News / Africa

UN Combat Brigade Fires on Congo Rebel Positions

A Congolese government tank patrols in Kanyarucinya village in the outskirts of Goma in the eastern Democratic Republic of Congo, August 22, 2013.
A Congolese government tank patrols in Kanyarucinya village in the outskirts of Goma in the eastern Democratic Republic of Congo, August 22, 2013.
Reuters
A new U.N. combat brigade formed to try to neutralize armed groups in Congo by force if needed fired artillery at M23 rebels menacing the eastern border city of Goma anew, U.N. and Congolese military officers said on Friday.
 
It was the brigade's first clash with M23 in support of government forces in the Democratic Republic of the Congo. The U.N. force, composed of Tanzanian, South African and Malawian soldiers, was created by the U.N. Security Council in March.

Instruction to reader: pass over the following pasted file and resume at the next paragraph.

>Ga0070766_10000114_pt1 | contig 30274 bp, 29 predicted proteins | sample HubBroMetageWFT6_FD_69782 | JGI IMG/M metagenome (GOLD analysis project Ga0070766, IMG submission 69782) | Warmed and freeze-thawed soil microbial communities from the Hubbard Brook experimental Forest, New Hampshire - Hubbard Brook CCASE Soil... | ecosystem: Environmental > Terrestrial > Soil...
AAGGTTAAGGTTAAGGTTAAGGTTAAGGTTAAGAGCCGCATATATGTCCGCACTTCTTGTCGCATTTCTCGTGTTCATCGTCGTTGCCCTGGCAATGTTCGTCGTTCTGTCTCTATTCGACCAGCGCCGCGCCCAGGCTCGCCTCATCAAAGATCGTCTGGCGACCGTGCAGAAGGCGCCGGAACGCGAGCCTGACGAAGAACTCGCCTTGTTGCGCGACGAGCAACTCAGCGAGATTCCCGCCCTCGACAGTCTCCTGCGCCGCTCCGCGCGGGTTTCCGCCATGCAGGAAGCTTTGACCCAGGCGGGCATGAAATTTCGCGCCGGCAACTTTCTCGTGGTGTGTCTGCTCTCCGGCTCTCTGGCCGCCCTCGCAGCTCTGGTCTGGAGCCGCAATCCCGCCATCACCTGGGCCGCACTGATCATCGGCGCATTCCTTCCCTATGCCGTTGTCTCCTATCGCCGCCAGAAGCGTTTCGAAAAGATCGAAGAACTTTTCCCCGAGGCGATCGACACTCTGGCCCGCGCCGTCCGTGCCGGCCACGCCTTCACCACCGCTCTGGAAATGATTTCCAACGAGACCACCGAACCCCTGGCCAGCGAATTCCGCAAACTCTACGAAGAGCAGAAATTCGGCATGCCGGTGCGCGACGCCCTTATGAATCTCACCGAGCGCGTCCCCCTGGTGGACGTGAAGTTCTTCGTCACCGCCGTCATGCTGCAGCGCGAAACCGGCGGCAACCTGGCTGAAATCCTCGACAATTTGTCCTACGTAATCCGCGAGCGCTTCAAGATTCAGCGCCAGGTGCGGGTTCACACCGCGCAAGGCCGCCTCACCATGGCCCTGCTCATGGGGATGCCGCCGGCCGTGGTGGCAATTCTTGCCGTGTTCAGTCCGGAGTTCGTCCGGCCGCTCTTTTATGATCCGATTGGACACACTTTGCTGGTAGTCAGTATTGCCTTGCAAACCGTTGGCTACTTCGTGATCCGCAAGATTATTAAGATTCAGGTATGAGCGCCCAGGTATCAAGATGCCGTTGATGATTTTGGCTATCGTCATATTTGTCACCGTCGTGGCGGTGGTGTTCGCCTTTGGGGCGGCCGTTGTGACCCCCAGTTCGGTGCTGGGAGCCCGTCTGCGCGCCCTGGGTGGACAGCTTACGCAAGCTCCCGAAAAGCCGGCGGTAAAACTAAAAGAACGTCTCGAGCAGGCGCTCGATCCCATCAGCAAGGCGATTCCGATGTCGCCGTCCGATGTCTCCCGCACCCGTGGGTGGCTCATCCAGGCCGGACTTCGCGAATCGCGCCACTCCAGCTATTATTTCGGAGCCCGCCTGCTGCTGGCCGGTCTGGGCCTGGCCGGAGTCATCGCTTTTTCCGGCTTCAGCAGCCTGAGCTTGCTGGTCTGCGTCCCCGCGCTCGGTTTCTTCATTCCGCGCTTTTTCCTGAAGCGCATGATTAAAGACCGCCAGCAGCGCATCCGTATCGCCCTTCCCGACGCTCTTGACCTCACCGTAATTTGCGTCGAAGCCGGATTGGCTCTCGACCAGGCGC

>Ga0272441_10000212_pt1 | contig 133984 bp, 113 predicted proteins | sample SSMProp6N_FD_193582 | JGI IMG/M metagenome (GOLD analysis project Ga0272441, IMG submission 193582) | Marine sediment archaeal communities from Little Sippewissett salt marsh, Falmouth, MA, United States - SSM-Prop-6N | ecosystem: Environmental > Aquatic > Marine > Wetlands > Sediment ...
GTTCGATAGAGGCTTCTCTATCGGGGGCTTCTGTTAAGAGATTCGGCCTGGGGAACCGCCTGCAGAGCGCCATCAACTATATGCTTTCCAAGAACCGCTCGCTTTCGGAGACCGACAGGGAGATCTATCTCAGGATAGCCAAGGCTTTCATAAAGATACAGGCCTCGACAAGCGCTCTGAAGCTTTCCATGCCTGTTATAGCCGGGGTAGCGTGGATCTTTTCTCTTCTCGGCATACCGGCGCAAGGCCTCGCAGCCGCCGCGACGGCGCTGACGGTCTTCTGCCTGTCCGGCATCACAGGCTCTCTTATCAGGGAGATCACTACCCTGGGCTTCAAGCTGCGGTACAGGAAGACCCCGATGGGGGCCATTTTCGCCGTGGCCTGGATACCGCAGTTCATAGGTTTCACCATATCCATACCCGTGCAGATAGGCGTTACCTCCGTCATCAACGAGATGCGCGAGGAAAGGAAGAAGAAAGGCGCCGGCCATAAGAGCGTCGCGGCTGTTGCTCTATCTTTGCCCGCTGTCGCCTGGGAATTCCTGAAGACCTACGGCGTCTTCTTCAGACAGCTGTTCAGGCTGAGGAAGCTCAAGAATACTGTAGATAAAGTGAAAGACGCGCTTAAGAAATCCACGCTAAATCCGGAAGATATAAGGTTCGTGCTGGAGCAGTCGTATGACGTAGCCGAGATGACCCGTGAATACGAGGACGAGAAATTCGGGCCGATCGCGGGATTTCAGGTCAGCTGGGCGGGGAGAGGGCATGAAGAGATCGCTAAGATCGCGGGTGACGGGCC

Fighting entered a third successive day near Goma, a city of about a million people on the Rwandan border, after a relative lull in the 18-month-old M23 rebellion. Goma was briefly seized by the M23 last year and the United Nations pledged in July to prevent the rebels from getting back within range of the city.
 
But the rebels this week entered a security zone ringing Goma that had been established by the robustly-mandated U.N. Intervention Brigade earlier this month, and at least two people were killed when three shells landed in the city center.
 
U.N. Lieutenant-Colonel Felix Basse said another M23 shell crashed near Munigi on Goma's outskirts, where a U.N. peacekeepers' base is located, causing some civilian casualties.
 
“Of course we responded with artillery, as we cannot accept any threat to the population. That's why we retaliated,” he told Reuters by telephone from Goma.
 
Clashes between M23 and the Congolese army continued early on Friday with government forces repelling two rebel assaults, according to Colonel Olivier Hamuli, spokesman for the Congolese army, known as FARDC. “The (U.N.) brigade is engaged on our side, they're supporting us with their artillery,” he said.